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Avoid Long Hierarchical Menus

If you right-click (or Control-click) on some item, such as a file in the Finder, and one of the sub-menus has many options (Open With is a frequent culprit), it may take several seconds to open, even on a fast machine, which is annoying if you did not actually want that sub-menu.

The trick is to not pull the cursor through the menu, but in a curve around it, so the cursor does not touch any menu items until lower on the list where you wanted to go.

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Submitted by
Eolake Stobblehouse

 
 

Cool Technologies

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We've already talked about the latest networking technologies from Motorola and possibly Apple, but other truly neat technologies have recently shown up.

Storage-wise, we haven't heard anything more about Canon's optical card, but Intel should be shipping new Flash Memory Cards in a month or so. These cards are non-volatile, memory IC cards and come in 1 and 4 meg models. In theory, the cards are DOS-compatible storage devices, but currently there isn't any way to alter data at the file level, so they are limited to storing programs and read-only documents. Eventually, there should be no difference between a Flash Memory Card and any other storage device, at which point they might even show up in a future Macintosh laptop.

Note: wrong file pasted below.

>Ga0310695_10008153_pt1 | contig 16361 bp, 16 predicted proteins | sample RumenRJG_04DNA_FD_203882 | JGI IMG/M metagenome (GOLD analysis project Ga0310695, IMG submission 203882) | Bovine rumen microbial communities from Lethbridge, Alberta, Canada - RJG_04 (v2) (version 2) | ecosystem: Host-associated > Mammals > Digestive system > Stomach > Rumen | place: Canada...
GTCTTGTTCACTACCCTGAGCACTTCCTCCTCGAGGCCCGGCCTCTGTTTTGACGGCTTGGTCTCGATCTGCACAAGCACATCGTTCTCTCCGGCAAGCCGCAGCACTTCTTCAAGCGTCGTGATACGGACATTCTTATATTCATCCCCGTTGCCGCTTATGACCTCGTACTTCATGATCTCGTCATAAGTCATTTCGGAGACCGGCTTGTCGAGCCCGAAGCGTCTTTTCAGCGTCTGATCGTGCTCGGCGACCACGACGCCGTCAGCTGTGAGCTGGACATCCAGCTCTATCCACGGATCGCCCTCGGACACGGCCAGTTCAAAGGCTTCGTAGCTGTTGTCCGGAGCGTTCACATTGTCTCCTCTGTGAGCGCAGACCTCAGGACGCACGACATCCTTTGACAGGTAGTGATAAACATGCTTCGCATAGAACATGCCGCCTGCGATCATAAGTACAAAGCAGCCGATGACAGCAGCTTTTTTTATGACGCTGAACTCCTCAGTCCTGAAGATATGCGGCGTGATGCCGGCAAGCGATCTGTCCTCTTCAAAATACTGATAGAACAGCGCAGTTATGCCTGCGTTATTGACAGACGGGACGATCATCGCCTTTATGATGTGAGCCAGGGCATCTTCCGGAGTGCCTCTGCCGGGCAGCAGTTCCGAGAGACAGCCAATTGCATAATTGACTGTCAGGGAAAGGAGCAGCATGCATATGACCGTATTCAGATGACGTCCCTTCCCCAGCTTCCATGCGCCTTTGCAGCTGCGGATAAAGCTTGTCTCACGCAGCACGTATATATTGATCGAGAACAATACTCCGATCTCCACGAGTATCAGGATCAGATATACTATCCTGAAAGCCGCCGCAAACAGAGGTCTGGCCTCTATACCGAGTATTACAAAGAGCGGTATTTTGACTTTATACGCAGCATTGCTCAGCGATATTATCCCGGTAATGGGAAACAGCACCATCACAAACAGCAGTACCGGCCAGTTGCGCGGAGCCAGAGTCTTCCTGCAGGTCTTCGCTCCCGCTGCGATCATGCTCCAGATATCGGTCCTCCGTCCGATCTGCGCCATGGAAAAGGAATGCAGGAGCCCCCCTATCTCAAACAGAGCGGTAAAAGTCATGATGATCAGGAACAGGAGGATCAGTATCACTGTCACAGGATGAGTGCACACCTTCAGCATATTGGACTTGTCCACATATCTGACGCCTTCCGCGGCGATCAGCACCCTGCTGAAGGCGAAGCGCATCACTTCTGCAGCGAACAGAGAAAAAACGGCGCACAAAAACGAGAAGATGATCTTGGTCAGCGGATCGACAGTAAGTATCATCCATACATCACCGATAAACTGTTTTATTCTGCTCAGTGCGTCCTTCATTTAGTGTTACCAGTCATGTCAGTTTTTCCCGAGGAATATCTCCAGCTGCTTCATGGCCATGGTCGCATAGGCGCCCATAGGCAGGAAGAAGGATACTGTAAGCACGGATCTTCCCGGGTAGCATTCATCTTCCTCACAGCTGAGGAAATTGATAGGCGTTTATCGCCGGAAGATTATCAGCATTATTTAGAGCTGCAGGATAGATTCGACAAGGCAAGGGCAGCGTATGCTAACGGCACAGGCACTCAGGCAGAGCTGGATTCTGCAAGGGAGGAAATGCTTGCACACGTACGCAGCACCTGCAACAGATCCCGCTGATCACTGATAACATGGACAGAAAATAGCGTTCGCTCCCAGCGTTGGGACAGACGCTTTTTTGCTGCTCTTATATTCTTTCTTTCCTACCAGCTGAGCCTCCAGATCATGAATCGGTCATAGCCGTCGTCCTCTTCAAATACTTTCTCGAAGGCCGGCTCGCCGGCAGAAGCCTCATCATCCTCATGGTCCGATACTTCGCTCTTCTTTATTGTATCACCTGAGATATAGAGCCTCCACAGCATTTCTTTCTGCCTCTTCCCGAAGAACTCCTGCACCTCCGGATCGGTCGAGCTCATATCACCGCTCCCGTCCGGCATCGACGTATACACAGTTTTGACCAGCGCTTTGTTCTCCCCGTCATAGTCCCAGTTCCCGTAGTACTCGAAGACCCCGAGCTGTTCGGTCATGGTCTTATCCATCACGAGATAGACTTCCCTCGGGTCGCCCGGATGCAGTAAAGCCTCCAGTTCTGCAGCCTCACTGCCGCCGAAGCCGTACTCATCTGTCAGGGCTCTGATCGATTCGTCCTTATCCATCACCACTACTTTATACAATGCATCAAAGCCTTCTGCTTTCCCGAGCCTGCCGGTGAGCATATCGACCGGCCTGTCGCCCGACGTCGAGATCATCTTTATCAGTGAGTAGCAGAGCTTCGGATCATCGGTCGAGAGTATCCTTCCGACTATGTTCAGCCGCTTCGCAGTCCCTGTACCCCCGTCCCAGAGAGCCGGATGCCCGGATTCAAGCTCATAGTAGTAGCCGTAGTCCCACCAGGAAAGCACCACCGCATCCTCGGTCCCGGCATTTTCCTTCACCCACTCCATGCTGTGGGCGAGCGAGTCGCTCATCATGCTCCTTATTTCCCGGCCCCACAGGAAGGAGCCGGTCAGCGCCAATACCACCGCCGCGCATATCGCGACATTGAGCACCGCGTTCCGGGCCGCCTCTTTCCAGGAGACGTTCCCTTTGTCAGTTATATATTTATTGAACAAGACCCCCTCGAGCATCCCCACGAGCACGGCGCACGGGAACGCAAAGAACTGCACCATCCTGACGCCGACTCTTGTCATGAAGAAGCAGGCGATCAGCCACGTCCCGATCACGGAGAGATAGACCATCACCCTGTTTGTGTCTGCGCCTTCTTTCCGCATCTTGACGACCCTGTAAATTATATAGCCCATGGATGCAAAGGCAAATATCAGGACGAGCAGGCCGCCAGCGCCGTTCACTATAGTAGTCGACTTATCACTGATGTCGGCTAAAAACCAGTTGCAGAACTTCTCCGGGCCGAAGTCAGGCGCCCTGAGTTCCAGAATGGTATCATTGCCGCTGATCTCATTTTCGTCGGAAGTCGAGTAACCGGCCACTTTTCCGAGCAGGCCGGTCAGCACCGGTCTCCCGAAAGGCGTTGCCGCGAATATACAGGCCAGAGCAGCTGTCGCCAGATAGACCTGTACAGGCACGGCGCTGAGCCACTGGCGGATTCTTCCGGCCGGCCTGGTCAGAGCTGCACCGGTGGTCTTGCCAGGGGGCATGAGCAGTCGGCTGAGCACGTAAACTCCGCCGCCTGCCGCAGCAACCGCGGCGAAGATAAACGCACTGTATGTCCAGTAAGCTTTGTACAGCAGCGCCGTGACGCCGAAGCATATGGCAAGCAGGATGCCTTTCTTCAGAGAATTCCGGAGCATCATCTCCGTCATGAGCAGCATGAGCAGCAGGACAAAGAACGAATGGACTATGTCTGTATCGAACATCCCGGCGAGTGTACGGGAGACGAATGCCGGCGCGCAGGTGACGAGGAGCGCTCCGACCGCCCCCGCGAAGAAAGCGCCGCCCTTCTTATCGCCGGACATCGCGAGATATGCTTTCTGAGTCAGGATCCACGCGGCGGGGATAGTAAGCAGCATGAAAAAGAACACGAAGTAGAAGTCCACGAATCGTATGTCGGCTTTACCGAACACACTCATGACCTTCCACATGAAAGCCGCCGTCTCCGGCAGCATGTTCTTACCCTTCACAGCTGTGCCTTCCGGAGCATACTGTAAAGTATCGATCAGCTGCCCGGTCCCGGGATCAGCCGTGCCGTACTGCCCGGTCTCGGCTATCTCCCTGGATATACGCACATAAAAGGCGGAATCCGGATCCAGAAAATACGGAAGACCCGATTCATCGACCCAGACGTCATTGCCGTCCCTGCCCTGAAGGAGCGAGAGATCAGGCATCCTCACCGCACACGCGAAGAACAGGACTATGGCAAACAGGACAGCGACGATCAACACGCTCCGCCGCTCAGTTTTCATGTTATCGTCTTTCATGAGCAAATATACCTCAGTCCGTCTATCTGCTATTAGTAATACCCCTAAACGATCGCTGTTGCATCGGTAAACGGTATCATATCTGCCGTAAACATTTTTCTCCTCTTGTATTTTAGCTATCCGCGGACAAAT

We also heard a bit about something called optical paper, which is a flexible mylar film that can have data written onto it with a laser. The laser makes permanent holes in the film, so the optical paper is a new example of WORM technology. It sounds like it could replace magnetic tape archives for mainframe type computers, but we suspect that microcomputer applications of the technology would not be far behind.

Another new technology isn't being used to store data (though that's not an impossibility), but can be used for numerous other applications. A new class of plastic-like polymers can conduct electricity when properly doped with certain chemicals. One initial use for the polymers has been in rechargeable batteries, but the polymers have a host of other abilities, including the ability to shrink and grow, to change colors, and to emit light. That last ability has prompted some people to look into ways of using the polymers in computer screens, though researchers haven't yet found a way to prevent the electrical features of the polymers from disappearing over time, especially in the presence of heat or air. One IBM research scientist said in the Wall Street Journal that IBM is looking into ways to use the polymers in conventional computer chips.

Intel -- 800/548-4725

Information from:
Adam C. Engst -- TidBITS Editor

Related articles:
InfoWorld -- 08-Oct-90, Vol. 12, #41, pg. 25
Wall Street Journal -- 11-Oct-90, pg. B1

 

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